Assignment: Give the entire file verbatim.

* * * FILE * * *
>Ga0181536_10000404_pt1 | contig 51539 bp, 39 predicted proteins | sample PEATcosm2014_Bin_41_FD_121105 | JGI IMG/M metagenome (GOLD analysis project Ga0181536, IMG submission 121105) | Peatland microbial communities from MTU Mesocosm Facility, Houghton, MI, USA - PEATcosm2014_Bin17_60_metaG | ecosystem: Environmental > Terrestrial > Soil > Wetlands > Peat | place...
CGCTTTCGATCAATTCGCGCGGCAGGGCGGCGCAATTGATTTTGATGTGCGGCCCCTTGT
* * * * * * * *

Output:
>Ga0181536_10000404_pt1 | contig 51539 bp, 39 predicted proteins | sample PEATcosm2014_Bin_41_FD_121105 | JGI IMG/M metagenome (GOLD analysis project Ga0181536, IMG submission 121105) | Peatland microbial communities from MTU Mesocosm Facility, Houghton, MI, USA - PEATcosm2014_Bin17_60_metaG | ecosystem: Environmental > Terrestrial > Soil > Wetlands > Peat | place...
CGCTTTCGATCAATTCGCGCGGCAGGGCGGCGCAATTGATTTTGATGTGCGGCCCCTTGT